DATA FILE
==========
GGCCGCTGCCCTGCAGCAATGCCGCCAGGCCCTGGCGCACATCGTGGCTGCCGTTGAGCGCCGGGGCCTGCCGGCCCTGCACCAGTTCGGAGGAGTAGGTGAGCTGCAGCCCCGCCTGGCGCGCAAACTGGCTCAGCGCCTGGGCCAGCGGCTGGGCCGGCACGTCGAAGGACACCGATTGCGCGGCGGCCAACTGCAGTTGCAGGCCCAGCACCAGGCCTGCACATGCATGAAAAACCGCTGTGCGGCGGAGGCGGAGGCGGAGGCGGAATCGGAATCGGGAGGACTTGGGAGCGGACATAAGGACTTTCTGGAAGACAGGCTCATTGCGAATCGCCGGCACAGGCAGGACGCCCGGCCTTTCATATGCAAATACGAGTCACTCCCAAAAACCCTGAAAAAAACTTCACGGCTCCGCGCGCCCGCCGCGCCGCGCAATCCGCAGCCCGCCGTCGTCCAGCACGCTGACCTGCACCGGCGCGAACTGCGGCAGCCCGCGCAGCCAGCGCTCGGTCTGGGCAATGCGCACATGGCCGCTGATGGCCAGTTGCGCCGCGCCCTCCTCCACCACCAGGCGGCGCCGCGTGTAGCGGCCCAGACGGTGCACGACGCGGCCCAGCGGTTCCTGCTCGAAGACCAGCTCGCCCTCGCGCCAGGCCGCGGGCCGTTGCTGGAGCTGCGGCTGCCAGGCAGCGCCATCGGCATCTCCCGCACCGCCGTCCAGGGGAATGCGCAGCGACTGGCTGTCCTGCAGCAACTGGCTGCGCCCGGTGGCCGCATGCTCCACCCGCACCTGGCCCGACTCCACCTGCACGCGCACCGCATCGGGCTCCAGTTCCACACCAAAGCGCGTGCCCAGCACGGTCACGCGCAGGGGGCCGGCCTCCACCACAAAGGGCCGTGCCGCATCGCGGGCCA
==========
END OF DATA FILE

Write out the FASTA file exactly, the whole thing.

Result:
GGCCGCTGCCCTGCAGCAATGCCGCCAGGCCCTGGCGCACATCGTGGCTGCCGTTGAGCGCCGGGGCCTGCCGGCCCTGCACCAGTTCGGAGGAGTAGGTGAGCTGCAGCCCCGCCTGGCGCGCAAACTGGCTCAGCGCCTGGGCCAGCGGCTGGGCCGGCACGTCGAAGGACACCGATTGCGCGGCGGCCAACTGCAGTTGCAGGCCCAGCACCAGGCCTGCACATGCATGAAAAACCGCTGTGCGGCGGAGGCGGAGGCGGAGGCGGAATCGGAATCGGGAGGACTTGGGAGCGGACATAAGGACTTTCTGGAAGACAGGCTCATTGCGAATCGCCGGCACAGGCAGGACGCCCGGCCTTTCATATGCAAATACGAGTCACTCCCAAAAACCCTGAAAAAAACTTCACGGCTCCGCGCGCCCGCCGCGCCGCGCAATCCGCAGCCCGCCGTCGTCCAGCACGCTGACCTGCACCGGCGCGAACTGCGGCAGCCCGCGCAGCCAGCGCTCGGTCTGGGCAATGCGCACATGGCCGCTGATGGCCAGTTGCGCCGCGCCCTCCTCCACCACCAGGCGGCGCCGCGTGTAGCGGCCCAGACGGTGCACGACGCGGCCCAGCGGTTCCTGCTCGAAGACCAGCTCGCCCTCGCGCCAGGCCGCGGGCCGTTGCTGGAGCTGCGGCTGCCAGGCAGCGCCATCGGCATCTCCCGCACCGCCGTCCAGGGGAATGCGCAGCGACTGGCTGTCCTGCAGCAACTGGCTGCGCCCGGTGGCCGCATGCTCCACCCGCACCTGGCCCGACTCCACCTGCACGCGCACCGCATCGGGCTCCAGTTCCACACCAAAGCGCGTGCCCAGCACGGTCACGCGCAGGGGGCCGGCCTCCACCACAAAGGGCCGTGCCGCATCGCGGGCCA